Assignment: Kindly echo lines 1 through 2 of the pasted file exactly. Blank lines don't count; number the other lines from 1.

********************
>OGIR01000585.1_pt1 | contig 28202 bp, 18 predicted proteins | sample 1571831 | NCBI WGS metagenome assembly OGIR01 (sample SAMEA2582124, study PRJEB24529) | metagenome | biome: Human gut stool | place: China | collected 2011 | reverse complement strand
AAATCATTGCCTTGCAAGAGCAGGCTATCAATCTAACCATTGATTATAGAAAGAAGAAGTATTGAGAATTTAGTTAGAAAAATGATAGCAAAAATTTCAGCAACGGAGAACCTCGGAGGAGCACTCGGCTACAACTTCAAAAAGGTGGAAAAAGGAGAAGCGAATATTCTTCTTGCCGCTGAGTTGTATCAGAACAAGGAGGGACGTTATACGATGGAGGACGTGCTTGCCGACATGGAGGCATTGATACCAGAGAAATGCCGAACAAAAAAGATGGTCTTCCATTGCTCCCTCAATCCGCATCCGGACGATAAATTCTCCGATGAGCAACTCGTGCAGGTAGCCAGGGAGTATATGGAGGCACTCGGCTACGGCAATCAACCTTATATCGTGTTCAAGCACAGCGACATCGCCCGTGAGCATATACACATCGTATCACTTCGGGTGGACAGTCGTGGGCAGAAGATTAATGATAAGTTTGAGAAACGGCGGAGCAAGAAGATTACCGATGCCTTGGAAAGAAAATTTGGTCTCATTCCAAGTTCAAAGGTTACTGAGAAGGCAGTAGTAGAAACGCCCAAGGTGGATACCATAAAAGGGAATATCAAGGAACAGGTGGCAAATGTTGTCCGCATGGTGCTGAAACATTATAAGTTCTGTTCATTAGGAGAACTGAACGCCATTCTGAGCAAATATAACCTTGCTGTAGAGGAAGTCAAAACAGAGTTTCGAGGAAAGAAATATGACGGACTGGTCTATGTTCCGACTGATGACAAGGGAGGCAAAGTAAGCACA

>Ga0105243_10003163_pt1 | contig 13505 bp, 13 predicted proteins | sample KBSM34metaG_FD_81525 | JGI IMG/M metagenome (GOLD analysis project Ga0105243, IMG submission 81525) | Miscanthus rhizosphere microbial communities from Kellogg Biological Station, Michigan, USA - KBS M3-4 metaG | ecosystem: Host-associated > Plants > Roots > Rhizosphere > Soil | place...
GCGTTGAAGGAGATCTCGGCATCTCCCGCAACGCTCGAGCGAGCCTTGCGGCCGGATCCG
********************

>OGIR01000585.1_pt1 | contig 28202 bp, 18 predicted proteins | sample 1571831 | NCBI WGS metagenome assembly OGIR01 (sample SAMEA2582124, study PRJEB24529) | metagenome | biome: Human gut stool | place: China | collected 2011 | reverse complement strand
AAATCATTGCCTTGCAAGAGCAGGCTATCAATCTAACCATTGATTATAGAAAGAAGAAGTATTGAGAATTTAGTTAGAAAAATGATAGCAAAAATTTCAGCAACGGAGAACCTCGGAGGAGCACTCGGCTACAACTTCAAAAAGGTGGAAAAAGGAGAAGCGAATATTCTTCTTGCCGCTGAGTTGTATCAGAACAAGGAGGGACGTTATACGATGGAGGACGTGCTTGCCGACATGGAGGCATTGATACCAGAGAAATGCCGAACAAAAAAGATGGTCTTCCATTGCTCCCTCAATCCGCATCCGGACGATAAATTCTCCGATGAGCAACTCGTGCAGGTAGCCAGGGAGTATATGGAGGCACTCGGCTACGGCAATCAACCTTATATCGTGTTCAAGCACAGCGACATCGCCCGTGAGCATATACACATCGTATCACTTCGGGTGGACAGTCGTGGGCAGAAGATTAATGATAAGTTTGAGAAACGGCGGAGCAAGAAGATTACCGATGCCTTGGAAAGAAAATTTGGTCTCATTCCAAGTTCAAAGGTTACTGAGAAGGCAGTAGTAGAAACGCCCAAGGTGGATACCATAAAAGGGAATATCAAGGAACAGGTGGCAAATGTTGTCCGCATGGTGCTGAAACATTATAAGTTCTGTTCATTAGGAGAACTGAACGCCATTCTGAGCAAATATAACCTTGCTGTAGAGGAAGTCAAAACAGAGTTTCGAGGAAAGAAATATGACGGACTGGTCTATGTTCCGACTGATGACAAGGGAGGCAAAGTAAGCACA